Results 1 to 11 of 11
  1. #1
    Join Date
    Jan 2008
    Posts
    4

    Exclamation Unanswered: poor performance

    Hi,
    If any one provide better query for than below query

    SELECT DISTINCT SCANOSEC.I_LOAN_ACCOUNT.I_CLOSING_DATE,SCANOSEC.I_ APP_RELATIONSHIP.I_APP_ID

    FROM SCANOSEC.I_APPLICATION,SCANOSEC.I_APP_RELATIONSHIP ,SCANOSEC.I_LOAN_ACCOUNT

    WHERE SCANOSEC.I_APPLICATION.I_JOINT_STATUS = 200

    AND SCANOSEC.I_APPLICATION.I_APP_ID=SCANOSEC.I_APP_REL ATIONSHIP.I_LINKED_APP_ID

    AND SCANOSEC.I_APPLICATION.I_APP_ID=SCANOSEC.I_LOAN_AC COUNT.I_APP_ID

    AND SCANOSEC.I_APP_RELATIONSHIP.I_LINK_TYPE=2
    AND SCANOSEC.I_LOAN_ACCOUNT.I_CLOSING_DATE <='2009-11-25 00:00:00';

  2. #2
    Join Date
    Nov 2007
    Posts
    36
    use the AND conditions on smaller table first and then on bigger table.

  3. #3
    Join Date
    Nov 2007
    Posts
    36
    and try to see the JOINs on the below conditions

    AND SCANOSEC.I_APPLICATION.I_APP_ID=SCANOSEC.I_APP_REL ATIONSHIP.I_LINKED_APP_ID

    AND SCANOSEC.I_APPLICATION.I_APP_ID=SCANOSEC.I_LOAN_AC COUNT.I_APP_ID

    JOINS will improve the performance.

  4. #4
    Join Date
    Jan 2008
    Posts
    4

    Question poort performance

    thanks for your response,

    can you send joins for the below statements

    Quote Originally Posted by ani_dbforum
    and try to see the JOINs on the below conditions

    AND SCANOSEC.I_APPLICATION.I_APP_ID=SCANOSEC.I_APP_REL ATIONSHIP.I_LINKED_APP_ID

    AND SCANOSEC.I_APPLICATION.I_APP_ID=SCANOSEC.I_LOAN_AC COUNT.I_APP_ID

    JOINS will improve the performance.

  5. #5
    Join Date
    Jan 2007
    Location
    Jena, Germany
    Posts
    2,721
    The order of conditions is completely irrelevant. The DB2 optimizer will choose the execution order for predicates as it seems best. Also, it is completely irrelevant for the optimizer whether join conditions are written in the ON clause of the explicit join syntax or in the WHERE clause with implicit joins. (Personally, I prefer the explicit join syntax because it is easier to read and to separate join conditions from other filter predicates.) So you can ignore ani_dbforum's statements right away.

    What should be done here is:
    (a) make sure that the query is exactly what the application needs and not too much (e.g. is the DISTINCT necessary?)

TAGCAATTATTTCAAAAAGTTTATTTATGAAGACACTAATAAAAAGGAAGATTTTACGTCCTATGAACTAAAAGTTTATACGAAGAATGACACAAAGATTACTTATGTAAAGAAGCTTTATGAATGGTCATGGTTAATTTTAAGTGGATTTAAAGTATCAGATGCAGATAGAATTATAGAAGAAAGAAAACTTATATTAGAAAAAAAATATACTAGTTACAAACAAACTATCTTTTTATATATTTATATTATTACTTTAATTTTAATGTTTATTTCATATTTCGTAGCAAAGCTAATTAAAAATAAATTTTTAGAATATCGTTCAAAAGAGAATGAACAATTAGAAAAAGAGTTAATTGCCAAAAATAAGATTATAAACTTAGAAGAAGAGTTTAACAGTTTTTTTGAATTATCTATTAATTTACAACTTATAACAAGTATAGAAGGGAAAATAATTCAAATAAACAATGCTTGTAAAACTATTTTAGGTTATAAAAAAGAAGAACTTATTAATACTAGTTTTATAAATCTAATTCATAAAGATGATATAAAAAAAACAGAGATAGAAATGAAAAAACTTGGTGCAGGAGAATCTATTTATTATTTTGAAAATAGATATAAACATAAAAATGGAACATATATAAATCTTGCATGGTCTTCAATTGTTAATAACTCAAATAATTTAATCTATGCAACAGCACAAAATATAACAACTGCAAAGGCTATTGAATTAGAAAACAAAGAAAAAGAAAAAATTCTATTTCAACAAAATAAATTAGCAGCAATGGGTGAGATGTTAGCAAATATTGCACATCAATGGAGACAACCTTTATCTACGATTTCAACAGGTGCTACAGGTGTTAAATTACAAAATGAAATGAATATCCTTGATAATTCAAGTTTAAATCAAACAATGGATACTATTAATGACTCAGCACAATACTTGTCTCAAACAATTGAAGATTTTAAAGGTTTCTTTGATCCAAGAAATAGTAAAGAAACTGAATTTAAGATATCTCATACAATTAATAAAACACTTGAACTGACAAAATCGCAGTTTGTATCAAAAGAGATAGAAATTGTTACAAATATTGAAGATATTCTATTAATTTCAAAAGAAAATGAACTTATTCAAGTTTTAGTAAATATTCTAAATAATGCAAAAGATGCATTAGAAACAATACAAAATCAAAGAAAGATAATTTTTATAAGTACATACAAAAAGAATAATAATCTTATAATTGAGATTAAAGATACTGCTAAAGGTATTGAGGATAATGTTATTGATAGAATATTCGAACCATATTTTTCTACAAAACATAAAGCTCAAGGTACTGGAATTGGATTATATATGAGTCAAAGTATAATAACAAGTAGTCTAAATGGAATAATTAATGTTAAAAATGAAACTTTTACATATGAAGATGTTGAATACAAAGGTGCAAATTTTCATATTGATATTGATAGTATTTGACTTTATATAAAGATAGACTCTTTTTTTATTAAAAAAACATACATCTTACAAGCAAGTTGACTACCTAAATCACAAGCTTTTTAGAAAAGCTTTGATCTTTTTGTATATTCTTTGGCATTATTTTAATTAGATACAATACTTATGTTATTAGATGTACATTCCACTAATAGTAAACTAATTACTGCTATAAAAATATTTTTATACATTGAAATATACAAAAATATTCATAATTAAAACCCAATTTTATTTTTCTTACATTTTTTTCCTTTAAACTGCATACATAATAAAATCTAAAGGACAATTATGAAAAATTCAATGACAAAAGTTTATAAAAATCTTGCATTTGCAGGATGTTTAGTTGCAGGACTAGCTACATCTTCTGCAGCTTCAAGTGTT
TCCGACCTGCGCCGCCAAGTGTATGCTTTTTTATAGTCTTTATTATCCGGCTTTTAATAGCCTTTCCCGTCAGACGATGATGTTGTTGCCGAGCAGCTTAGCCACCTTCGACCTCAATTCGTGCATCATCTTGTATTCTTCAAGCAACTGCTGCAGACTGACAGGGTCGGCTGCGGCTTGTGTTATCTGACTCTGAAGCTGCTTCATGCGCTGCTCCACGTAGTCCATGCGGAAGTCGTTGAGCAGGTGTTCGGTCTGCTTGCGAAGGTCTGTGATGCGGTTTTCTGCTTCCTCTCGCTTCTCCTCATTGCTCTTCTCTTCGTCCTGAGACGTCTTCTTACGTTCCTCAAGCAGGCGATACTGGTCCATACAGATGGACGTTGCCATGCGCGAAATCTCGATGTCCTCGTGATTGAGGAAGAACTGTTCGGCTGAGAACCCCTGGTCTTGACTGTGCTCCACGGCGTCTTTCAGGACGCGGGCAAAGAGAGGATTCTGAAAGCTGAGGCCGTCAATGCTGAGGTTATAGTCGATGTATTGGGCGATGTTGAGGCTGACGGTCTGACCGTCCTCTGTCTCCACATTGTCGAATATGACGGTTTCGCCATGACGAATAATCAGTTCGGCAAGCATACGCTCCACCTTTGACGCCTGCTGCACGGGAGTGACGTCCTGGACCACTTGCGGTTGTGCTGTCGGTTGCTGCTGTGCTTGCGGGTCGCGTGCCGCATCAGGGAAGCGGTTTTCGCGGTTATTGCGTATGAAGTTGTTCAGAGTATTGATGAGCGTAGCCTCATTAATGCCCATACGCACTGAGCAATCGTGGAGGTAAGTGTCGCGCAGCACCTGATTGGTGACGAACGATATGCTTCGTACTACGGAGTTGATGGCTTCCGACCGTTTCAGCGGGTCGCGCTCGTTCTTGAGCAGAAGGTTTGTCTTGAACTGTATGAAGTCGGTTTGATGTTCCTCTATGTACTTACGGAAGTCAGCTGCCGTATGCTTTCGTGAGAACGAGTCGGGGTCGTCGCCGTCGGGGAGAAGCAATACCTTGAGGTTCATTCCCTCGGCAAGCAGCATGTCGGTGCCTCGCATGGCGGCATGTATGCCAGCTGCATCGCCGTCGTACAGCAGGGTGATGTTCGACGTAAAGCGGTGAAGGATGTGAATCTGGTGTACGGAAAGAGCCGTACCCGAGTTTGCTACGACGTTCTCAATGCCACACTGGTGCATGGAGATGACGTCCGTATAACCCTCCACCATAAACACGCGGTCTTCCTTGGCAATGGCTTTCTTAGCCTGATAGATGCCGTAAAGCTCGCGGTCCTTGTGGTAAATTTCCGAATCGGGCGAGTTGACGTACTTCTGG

(b) verify that the necessary indexes exist
    (c) ensure that statistics were collected on tables and indexes

    You could also run this query as workload through the DB2 design advisor. Maybe there are some other objects like MQTs that could improve the situation.
    Knut Stolze
    IBM DB2 Analytics Accelerator
    IBM Germany Research & Development

  6. #6
    Join Date
    Jan 2008
    Posts
    4

    poort performance

    thanks for your response, can you send me using JOINS, for the below query

    SELECT DISTINCT SCANOSEC.I_LOAN_ACCOUNT.I_CLOSING_DATE,SCANOSEC.I_ APP_RELATIONSHIP.I_APP_ID
    FROM SCANOSEC.I_APPLICATION,SCANOSEC.I_APP_RELATIONSHIP ,SCANOSEC.I_LOAN_ACCOUNT
    WHERE SCANOSEC.I_APPLICATION.I_JOINT_STATUS = 200
    AND SCANOSEC.I_APPLICATION.I_APP_ID=SCANOSEC.I_APP_REL ATIONSHIP.I_LINKED_APP_ID
    AND SCANOSEC.I_APPLICATION.I_APP_ID=SCANOSEC.I_LOAN_AC COUNT.I_APP_ID
    AND SCANOSEC.I_APP_RELATIONSHIP.I_LINK_TYPE=2
    AND SCANOSEC.I_LOAN_ACCOUNT.I_CLOSING_DATE = '2009-11-25 00:00:00';

    -----------------------------------------------------------------------------
    Quote Originally Posted by stolze
    The order of conditions is completely irrelevant. The DB2 optimizer will choose the execution order for predicates as it seems best. Also, it is completely irrelevant for the optimizer whether join conditions are written in the ON clause of the explicit join syntax or in the WHERE clause with implicit joins. (Personally, I prefer the explicit join syntax because it is easier to read and to separate join conditions from other filter predicates.) So you can ignore ani_dbforum's statements right away.

    What should be done here is: